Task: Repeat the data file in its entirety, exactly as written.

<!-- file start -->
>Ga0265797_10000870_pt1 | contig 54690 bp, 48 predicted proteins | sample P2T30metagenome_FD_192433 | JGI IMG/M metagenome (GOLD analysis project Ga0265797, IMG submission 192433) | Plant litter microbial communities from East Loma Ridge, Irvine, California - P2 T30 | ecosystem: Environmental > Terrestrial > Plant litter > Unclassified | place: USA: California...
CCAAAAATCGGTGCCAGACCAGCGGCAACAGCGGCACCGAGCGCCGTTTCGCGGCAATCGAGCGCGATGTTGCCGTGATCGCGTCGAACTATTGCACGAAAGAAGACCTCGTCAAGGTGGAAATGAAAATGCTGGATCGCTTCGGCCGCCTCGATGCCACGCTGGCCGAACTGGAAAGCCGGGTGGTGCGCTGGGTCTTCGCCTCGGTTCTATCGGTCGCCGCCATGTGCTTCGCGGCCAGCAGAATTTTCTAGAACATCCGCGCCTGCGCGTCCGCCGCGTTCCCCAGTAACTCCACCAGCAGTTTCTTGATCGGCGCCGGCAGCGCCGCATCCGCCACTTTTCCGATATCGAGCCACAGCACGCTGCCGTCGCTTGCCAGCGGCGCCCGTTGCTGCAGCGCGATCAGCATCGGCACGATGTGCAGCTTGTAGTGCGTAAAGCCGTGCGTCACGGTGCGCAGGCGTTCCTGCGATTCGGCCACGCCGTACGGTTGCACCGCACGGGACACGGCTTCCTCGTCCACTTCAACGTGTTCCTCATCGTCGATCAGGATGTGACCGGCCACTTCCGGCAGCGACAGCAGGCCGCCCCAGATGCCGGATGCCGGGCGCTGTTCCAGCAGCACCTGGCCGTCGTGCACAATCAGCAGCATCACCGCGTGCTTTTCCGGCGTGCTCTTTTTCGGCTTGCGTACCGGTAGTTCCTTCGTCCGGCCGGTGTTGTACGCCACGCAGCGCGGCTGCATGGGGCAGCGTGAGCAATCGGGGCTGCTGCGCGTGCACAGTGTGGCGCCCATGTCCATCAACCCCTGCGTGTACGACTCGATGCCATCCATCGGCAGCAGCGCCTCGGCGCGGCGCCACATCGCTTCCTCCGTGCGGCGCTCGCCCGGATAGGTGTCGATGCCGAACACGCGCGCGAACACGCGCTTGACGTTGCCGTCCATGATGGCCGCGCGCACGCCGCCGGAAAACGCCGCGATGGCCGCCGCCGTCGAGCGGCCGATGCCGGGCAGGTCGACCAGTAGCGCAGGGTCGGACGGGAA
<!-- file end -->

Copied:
>Ga0265797_10000870_pt1 | contig 54690 bp, 48 predicted proteins | sample P2T30metagenome_FD_192433 | JGI IMG/M metagenome (GOLD analysis project Ga0265797, IMG submission 192433) | Plant litter microbial communities from East Loma Ridge, Irvine, California - P2 T30 | ecosystem: Environmental > Terrestrial > Plant litter > Unclassified | place: USA: California...
CCAAAAATCGGTGCCAGACCAGCGGCAACAGCGGCACCGAGCGCCGTTTCGCGGCAATCGAGCGCGATGTTGCCGTGATCGCGTCGAACTATTGCACGAAAGAAGACCTCGTCAAGGTGGAAATGAAAATGCTGGATCGCTTCGGCCGCCTCGATGCCACGCTGGCCGAACTGGAAAGCCGGGTGGTGCGCTGGGTCTTCGCCTCGGTTCTATCGGTCGCCGCCATGTGCTTCGCGGCCAGCAGAATTTTCTAGAACATCCGCGCCTGCGCGTCCGCCGCGTTCCCCAGTAACTCCACCAGCAGTTTCTTGATCGGCGCCGGCAGCGCCGCATCCGCCACTTTTCCGATATCGAGCCACAGCACGCTGCCGTCGCTTGCCAGCGGCGCCCGTTGCTGCAGCGCGATCAGCATCGGCACGATGTGCAGCTTGTAGTGCGTAAAGCCGTGCGTCACGGTGCGCAGGCGTTCCTGCGATTCGGCCACGCCGTACGGTTGCACCGCACGGGACACGGCTTCCTCGTCCACTTCAACGTGTTCCTCATCGTCGATCAGGATGTGACCGGCCACTTCCGGCAGCGACAGCAGGCCGCCCCAGATGCCGGATGCCGGGCGCTGTTCCAGCAGCACCTGGCCGTCGTGCACAATCAGCAGCATCACCGCGTGCTTTTCCGGCGTGCTCTTTTTCGGCTTGCGTACCGGTAGTTCCTTCGTCCGGCCGGTGTTGTACGCCACGCAGCGCGGCTGCATGGGGCAGCGTGAGCAATCGGGGCTGCTGCGCGTGCACAGTGTGGCGCCCATGTCCATCAACCCCTGCGTGTACGACTCGATGCCATCCATCGGCAGCAGCGCCTCGGCGCGGCGCCACATCGCTTCCTCCGTGCGGCGCTCGCCCGGATAGGTGTCGATGCCGAACACGCGCGCGAACACGCGCTTGACGTTGCCGTCCATGATGGCCGCGCGCACGCCGCCGGAAAACGCCGCGATGGCCGCCGCCGTCGAGCGGCCGATGCCGGGCAGGTCGACCAGTAGCGCAGGGTCGGACGGGAA